The introduction of a new species can upset an ecosystem’s delicate natural balance. These types of transported species have many names: invasive, nuisance, non-native, non-indigenous, alien, and exotic. But the name doesn't matter – what matters is their impact. Many invasive species cause havoc on their new ecosystem as a result of rapid reproduction, lack of predators in the new habitat, and the ability to take advantage of a wide variety of food sources and habitats. Invasive species also frequently create negative economic impacts through costs of control measures or causing the loss of economically valuable resources.
The tiny invaders known as quagga mussels.
Lakes Mead and Mohave have a particularly troublesome invader: the quagga mussel (dreissena bugensis). These mollusks vary in size – from microscopic to the size of a nickel – and since their arrival, they have had a huge impact on the native habitat, park management, infrastructure and recreation.
Native to the Ukraine, quagga mussels were transported to Canada and the United States in ballast tanks. Ocean vessels use ballast tanks to keep their stability, similar to how one might use a weight to hold down a canopy or a sign. Once in the United States, quagga mussels were moved from river to river and lake to lake by recreational boaters and commercial river boats, often in bilges. It is currently estimated that over 50 million gallons water are being transported and emptied into U.S. waters daily.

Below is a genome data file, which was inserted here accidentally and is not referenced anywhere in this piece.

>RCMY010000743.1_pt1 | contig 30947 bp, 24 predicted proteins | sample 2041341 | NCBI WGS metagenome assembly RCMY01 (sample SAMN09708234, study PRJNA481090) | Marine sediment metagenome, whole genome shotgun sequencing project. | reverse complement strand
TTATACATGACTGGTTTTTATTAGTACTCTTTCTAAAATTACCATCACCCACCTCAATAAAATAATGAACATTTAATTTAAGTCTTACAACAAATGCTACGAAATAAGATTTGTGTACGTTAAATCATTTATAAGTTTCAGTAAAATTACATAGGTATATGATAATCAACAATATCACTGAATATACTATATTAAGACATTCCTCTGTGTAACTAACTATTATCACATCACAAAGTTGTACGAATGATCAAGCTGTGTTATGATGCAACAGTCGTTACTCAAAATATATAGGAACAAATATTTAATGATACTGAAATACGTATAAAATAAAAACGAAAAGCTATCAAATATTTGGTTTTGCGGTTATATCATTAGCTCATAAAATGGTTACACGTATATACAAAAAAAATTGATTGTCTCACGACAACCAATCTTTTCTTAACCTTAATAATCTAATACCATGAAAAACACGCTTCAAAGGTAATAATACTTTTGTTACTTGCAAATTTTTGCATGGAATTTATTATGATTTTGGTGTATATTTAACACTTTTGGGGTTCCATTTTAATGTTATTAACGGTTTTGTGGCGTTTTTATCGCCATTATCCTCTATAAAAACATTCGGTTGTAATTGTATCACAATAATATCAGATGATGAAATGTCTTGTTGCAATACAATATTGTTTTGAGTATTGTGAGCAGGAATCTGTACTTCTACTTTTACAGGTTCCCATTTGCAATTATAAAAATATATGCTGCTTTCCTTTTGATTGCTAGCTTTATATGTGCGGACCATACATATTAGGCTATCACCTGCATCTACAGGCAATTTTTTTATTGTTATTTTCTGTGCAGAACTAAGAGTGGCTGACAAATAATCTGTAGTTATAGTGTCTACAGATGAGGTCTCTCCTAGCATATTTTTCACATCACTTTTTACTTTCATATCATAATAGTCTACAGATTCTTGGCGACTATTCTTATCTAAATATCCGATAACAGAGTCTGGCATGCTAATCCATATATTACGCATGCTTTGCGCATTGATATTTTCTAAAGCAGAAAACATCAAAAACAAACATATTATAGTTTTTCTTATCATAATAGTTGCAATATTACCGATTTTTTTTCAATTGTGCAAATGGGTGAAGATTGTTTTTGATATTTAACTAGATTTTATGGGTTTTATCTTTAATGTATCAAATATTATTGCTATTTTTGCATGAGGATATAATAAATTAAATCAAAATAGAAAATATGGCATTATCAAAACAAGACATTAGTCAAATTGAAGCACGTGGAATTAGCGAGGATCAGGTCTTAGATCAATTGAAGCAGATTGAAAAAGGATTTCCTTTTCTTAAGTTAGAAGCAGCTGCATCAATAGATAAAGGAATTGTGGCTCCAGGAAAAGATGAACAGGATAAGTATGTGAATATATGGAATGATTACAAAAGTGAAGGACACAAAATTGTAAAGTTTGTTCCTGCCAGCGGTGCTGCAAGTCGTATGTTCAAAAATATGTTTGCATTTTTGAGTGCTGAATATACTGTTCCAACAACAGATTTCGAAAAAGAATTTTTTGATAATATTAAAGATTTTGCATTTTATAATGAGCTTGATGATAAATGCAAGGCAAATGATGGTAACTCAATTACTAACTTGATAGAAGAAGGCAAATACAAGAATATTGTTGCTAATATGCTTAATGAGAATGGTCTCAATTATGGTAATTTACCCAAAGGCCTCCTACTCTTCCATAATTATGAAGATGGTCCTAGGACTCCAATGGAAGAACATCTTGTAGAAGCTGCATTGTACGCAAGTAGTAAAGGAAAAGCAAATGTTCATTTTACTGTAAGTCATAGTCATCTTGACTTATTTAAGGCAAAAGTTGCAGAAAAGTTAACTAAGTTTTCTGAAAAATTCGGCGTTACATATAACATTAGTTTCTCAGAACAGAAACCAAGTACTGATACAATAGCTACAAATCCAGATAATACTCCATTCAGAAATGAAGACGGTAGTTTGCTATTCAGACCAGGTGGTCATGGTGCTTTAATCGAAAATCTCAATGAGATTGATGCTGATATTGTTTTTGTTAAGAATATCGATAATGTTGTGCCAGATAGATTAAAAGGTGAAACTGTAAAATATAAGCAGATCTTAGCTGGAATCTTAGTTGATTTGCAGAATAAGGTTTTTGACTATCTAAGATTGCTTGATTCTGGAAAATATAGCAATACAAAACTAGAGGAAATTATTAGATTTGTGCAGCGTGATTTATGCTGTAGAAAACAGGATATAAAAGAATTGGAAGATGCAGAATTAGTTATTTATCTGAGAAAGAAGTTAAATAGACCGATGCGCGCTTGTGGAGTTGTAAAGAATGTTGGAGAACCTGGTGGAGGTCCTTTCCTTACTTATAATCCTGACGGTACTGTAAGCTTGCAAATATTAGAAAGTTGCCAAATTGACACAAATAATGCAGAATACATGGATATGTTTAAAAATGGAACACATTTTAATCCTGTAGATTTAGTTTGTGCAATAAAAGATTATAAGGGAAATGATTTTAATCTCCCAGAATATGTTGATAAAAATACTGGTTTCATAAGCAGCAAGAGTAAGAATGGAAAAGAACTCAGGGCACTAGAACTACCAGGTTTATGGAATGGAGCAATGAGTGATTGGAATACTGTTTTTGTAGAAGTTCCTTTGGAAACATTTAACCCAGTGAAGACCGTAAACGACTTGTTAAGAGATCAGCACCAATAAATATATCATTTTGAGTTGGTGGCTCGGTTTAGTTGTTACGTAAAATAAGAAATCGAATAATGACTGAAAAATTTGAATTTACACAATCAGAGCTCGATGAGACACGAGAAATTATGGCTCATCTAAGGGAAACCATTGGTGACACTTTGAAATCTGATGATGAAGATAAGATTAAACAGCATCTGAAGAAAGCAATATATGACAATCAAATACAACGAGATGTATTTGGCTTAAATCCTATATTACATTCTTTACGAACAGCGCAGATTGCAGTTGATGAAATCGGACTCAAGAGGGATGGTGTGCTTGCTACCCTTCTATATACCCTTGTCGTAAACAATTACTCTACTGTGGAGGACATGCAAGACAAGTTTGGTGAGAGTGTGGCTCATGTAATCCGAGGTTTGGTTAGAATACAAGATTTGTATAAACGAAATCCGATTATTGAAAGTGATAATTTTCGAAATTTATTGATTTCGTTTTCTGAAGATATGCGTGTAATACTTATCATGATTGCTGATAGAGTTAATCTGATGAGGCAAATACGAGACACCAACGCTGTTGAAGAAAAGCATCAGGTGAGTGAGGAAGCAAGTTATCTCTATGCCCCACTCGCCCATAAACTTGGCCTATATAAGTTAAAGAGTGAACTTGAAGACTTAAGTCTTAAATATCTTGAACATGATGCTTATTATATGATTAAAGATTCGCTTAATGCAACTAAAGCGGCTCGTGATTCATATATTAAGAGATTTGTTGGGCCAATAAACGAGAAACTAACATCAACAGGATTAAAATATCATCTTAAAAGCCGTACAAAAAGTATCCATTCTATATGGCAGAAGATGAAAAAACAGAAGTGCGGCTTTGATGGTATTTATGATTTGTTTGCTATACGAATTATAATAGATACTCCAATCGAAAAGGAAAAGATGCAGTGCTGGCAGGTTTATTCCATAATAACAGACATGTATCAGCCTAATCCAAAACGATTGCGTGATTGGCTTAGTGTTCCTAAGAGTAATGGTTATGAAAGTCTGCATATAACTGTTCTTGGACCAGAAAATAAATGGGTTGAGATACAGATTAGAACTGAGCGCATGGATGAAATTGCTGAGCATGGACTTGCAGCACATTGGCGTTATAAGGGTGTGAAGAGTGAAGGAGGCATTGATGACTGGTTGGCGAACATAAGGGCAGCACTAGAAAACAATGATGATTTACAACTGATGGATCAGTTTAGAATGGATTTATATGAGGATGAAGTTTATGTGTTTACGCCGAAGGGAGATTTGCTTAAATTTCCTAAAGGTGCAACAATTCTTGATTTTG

Quagga mussels will damage equipment.
Due to the water temperature and clarity in lakes Mead and Mohave, quagga mussels have adapted and can spawn multiple times per year. Quagga mussel larvae get sucked into boat engines and water treatment plants by the billions. As adults, these mussels will cling to nearly anything including rocks, boat hulls, infrastructure and machinery. As their numbers have grown, they have begun to clog the giant intake pipes that draw water from Lake Mead requiring expensive cleaning regimens and repairs.
Humans aren’t the only ones that are troubled by this new invader; other local species are suffering too. Quagga mussels are filter feeders, which means that they suck water into their shells, eat tiny algae and plankton particles suspended in the water, and then push the newly-cleaned water back out. The first problem with this is that they’re outcompeting native filter feeders for food. But an even bigger issue is that the more water quagga mussels filter, the more the water quality and other aspects of the ecosystem - like nitrogen, phosphorus, and oxygen levels – can change. While this might not seem like a problem from a boater’s or swimmer’s perspective, it could affect conditions for other lake species.
Unfortunately, quagga mussels will most likely never leave lakes Mead and Mohave. However, efforts are being made to prevent the introduction of other invasive species to the Lake Mead National Recreation Area. Through the collaboration of the National Park Service, Nevada Department of Wildlife, Bureau of Reclamation, Southern Nevada Water Authority, Arizona Game and Fish Department, and U.S. Fish and Wildlife Service, these agencies have put programs to combat invasive species. This includes ongoing research and the adoption of the "Clean Drain Dry" program.